iFixit joins USPIRG and Repair.Org for the first Worst in Show Awards at CES 2021.
CES 2021 is off and running, and so are life-changing technology claims. But are all these products changing our lives for the better? The Repair Association thinks not, which is why it recognises the least secure, safe, repairable, and eco-friendly gadgets with the Worst In Show awards at CES 2021.
The star-studded panel of guest judges includes Nathan Proctor (USPIRG), Cory Doctorow (EFF), Cindy Cohn (EFF) and, Paul Roberts (securepairs) and Kyle Wiens (iFixit) — to discuss their selections. Tune in for the big reveal of the overall Worst in Show Winner.
So here is an overview from The Repair Association
Kyle Wiens, CEO and Co-Founder, iFixit
John Deere’s X-Series combine harvester
“With the X9 Combine, Deere is replacing a standard header interface with a proprietary digital connection. For the first time in agricultural history, John Deere is short-circuiting a farmers ability to adapt their equipment to meet market demands.
Before this product, every ag implement (a harvesting or thresher add-on, for example) was interoperable with any machine. No longer. It has gone out of its way to make a product not interoperate with other products.”
“John Deere is increasingly locking farmers out repairing their equipment. As they have added electronics and automation, they have also started restricting access to the software tools required to diagnose and repair problems.
Cindy’s Pick — Linksys Aware Motion-Sensing Wi-Fi
There is lots of creepy here, but Linksys wins for the race to the bottom converting all your other IoT devices into its spying scheme. It also wins because while it says that all data and alerts will be stored locally, it also seems to be sold as a way to make sure you know when Grandma falls even though you live across the country.
Paul’s Pick — TCL 32″ Class 3-Series HD LED Smart Android TV (and TCL generally dropped the ball)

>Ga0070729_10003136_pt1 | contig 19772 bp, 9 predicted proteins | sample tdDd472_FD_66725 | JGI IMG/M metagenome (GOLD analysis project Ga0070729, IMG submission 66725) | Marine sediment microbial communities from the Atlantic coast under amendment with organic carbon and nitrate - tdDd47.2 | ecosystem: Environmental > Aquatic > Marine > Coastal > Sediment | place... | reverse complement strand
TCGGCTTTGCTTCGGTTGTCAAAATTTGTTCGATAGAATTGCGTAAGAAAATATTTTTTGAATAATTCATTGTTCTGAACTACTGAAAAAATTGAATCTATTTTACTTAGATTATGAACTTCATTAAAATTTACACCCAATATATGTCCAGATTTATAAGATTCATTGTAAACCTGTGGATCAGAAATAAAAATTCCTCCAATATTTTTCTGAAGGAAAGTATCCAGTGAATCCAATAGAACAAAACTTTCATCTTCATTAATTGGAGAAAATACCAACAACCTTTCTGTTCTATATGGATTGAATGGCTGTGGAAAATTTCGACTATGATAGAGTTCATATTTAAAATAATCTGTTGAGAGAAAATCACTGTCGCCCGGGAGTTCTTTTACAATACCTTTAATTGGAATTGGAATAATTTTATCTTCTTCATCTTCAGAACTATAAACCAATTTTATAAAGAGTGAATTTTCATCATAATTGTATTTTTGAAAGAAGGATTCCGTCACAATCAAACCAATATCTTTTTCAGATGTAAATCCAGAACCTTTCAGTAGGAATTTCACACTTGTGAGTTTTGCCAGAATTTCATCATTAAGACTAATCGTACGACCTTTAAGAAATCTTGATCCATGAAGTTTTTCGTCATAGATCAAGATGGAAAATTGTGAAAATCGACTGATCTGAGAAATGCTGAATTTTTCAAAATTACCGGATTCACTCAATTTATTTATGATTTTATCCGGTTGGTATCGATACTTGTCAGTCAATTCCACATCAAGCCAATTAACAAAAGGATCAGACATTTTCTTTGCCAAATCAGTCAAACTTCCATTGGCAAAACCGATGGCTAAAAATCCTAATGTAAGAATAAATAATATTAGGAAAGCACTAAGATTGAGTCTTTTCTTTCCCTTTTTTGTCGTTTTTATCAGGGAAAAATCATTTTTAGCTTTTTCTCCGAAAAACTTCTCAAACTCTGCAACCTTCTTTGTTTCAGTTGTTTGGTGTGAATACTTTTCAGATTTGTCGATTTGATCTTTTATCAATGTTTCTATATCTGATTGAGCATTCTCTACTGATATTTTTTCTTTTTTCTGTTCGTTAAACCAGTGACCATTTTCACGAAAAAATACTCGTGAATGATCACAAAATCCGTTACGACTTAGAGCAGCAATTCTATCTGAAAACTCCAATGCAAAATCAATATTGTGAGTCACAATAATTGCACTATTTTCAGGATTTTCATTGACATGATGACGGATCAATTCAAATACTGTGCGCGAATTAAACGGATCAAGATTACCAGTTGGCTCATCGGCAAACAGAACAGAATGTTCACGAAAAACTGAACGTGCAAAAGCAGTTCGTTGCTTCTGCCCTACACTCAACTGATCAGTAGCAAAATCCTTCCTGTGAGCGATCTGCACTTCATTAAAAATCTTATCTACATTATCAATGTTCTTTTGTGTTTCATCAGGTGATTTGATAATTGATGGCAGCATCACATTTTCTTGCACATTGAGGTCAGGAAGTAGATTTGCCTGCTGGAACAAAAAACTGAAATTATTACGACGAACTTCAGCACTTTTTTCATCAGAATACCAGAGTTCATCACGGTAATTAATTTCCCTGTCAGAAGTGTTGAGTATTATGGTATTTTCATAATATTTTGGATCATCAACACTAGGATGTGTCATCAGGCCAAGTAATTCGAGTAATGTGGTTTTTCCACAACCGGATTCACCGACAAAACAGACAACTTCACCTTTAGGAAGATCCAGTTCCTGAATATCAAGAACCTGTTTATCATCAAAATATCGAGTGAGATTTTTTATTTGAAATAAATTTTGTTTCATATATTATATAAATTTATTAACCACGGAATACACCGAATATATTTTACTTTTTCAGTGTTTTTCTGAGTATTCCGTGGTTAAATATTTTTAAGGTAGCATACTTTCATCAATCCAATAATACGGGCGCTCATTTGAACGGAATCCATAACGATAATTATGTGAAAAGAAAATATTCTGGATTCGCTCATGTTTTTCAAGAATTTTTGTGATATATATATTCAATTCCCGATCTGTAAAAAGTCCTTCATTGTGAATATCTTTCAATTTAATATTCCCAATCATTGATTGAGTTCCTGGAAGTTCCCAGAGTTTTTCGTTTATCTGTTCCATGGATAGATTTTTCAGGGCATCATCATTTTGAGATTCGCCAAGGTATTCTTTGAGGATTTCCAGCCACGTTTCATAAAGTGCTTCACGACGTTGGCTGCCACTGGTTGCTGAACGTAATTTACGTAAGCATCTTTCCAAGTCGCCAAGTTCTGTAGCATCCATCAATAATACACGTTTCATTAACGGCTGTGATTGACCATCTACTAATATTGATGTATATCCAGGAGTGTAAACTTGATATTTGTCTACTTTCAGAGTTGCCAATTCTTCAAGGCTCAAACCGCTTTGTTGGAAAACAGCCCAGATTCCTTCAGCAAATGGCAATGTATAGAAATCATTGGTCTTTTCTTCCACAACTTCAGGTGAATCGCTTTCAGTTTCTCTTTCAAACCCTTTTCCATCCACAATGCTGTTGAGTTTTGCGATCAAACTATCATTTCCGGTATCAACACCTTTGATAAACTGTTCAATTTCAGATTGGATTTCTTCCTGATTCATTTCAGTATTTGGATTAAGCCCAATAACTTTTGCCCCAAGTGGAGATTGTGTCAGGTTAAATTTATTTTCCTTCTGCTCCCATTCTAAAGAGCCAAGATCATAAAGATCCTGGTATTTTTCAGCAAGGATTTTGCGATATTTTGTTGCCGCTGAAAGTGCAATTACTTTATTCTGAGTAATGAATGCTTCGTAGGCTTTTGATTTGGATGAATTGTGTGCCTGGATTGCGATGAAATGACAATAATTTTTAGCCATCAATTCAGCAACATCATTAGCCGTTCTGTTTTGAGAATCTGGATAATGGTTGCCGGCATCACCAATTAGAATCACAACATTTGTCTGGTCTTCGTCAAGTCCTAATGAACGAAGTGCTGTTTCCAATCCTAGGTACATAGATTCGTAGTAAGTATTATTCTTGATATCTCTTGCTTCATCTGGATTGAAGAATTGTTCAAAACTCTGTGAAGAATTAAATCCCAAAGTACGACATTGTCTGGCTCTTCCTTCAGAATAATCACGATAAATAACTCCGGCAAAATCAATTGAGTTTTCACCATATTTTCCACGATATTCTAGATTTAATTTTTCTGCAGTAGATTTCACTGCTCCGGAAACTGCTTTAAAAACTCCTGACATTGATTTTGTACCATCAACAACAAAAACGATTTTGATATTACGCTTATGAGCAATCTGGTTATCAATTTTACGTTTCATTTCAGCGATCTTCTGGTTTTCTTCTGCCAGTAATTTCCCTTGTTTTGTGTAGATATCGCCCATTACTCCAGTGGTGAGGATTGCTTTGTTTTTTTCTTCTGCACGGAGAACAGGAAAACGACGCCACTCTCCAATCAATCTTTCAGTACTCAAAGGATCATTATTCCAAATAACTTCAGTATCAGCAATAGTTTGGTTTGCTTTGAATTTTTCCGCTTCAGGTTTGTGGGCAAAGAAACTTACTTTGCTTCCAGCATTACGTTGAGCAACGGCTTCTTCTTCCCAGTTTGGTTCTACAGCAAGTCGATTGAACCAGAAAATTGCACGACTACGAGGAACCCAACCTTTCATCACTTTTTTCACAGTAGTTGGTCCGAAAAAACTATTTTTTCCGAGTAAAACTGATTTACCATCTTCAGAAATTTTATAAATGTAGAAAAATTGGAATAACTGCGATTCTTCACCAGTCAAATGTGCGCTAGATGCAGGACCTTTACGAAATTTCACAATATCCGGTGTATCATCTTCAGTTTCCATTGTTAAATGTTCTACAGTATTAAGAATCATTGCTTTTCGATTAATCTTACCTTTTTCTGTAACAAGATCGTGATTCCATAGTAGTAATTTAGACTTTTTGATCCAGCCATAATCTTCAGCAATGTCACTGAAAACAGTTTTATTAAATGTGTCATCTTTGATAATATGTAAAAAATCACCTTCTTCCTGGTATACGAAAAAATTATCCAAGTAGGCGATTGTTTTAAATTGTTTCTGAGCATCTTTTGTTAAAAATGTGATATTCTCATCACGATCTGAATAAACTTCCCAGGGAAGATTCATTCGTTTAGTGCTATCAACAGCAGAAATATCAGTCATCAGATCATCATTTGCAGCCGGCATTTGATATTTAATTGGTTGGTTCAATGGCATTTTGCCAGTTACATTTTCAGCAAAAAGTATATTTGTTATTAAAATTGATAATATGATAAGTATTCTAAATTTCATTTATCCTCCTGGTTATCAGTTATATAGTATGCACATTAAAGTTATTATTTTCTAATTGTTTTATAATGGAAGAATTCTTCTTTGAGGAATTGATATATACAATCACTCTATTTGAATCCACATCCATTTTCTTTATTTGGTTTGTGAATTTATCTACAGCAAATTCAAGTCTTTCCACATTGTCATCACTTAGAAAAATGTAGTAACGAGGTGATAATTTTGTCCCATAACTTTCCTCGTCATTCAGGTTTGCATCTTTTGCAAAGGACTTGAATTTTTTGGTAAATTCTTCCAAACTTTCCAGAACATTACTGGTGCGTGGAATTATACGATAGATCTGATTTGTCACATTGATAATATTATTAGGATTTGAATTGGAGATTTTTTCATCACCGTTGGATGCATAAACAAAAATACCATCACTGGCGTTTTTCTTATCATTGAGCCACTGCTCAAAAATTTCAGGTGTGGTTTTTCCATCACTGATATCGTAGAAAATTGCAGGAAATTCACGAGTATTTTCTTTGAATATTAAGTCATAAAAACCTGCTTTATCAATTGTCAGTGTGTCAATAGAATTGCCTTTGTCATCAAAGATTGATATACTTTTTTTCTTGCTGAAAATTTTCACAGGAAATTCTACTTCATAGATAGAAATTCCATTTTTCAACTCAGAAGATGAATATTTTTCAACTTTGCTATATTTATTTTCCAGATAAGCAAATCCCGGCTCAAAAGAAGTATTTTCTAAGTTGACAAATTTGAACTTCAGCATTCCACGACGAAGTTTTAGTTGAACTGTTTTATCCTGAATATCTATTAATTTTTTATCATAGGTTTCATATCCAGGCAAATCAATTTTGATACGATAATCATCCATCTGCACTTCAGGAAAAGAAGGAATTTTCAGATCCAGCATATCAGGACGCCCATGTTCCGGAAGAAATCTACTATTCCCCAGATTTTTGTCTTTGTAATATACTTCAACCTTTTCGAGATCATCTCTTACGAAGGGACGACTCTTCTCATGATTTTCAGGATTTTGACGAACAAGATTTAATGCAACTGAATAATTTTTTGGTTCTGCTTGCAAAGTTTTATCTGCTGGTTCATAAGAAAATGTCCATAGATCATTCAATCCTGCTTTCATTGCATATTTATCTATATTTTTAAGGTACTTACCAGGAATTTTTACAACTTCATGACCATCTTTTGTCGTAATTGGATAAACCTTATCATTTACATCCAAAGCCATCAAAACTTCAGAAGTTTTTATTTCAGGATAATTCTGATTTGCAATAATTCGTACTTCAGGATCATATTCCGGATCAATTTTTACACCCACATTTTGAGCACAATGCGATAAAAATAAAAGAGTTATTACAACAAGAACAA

“Why, TCL? Because this is a company that has spent much of the past three months batting away reports about serious security vulnerabilities in its Android smart television sets, including vulnerabilities and security configuration flaws that left some TCL TVs—and the data they contained—browsable from the public Internet.
It is a company that was forced to make painful, public acknowledgments not just that their products were vulnerable, but that it had no established, internal security team or process to respond to vulnerability reports from independent security researchers and to expedite fixes for its tens of millions of customers. Keep clear of this Trojan tech – cybersecurity is not a priority for them.”
“It is a company that was forced to make painful, public acknowledgments not just that their products were vulnerable, but that it had no established, internal security team or process to respond to vulnerability reports from independent security researchers and to expedite fixes for its tens of millions of customers.
Nathan’s Pick — Yves Saint Laurent Rouge Sur Mesure Powered by Perso
“It has everything you hate about home printers and applies it to makeup.”
The $299 lipstick-colour-mixing device, with an accompanying smartphone app, mixes colour from pods to form lipstick shades, dispensing the amount needed for an application. It’s another example of a complicated electronic replacement for a simple device. Because it’s electronic, the lipstick mixer requires rare earth materials, and it also uses disposable ‘pods’ (replaceable for $100).
It’s not a practical or useful product. It’s less convenient and more expensive than just buying a range of shades.” “It’s yet another example of a complicated electronic replacement for a simple device.
GadgetGuy is a stauch supporter of the Right to Repair movement and reminds readers that Privacy is the single greatest issue facing humanity.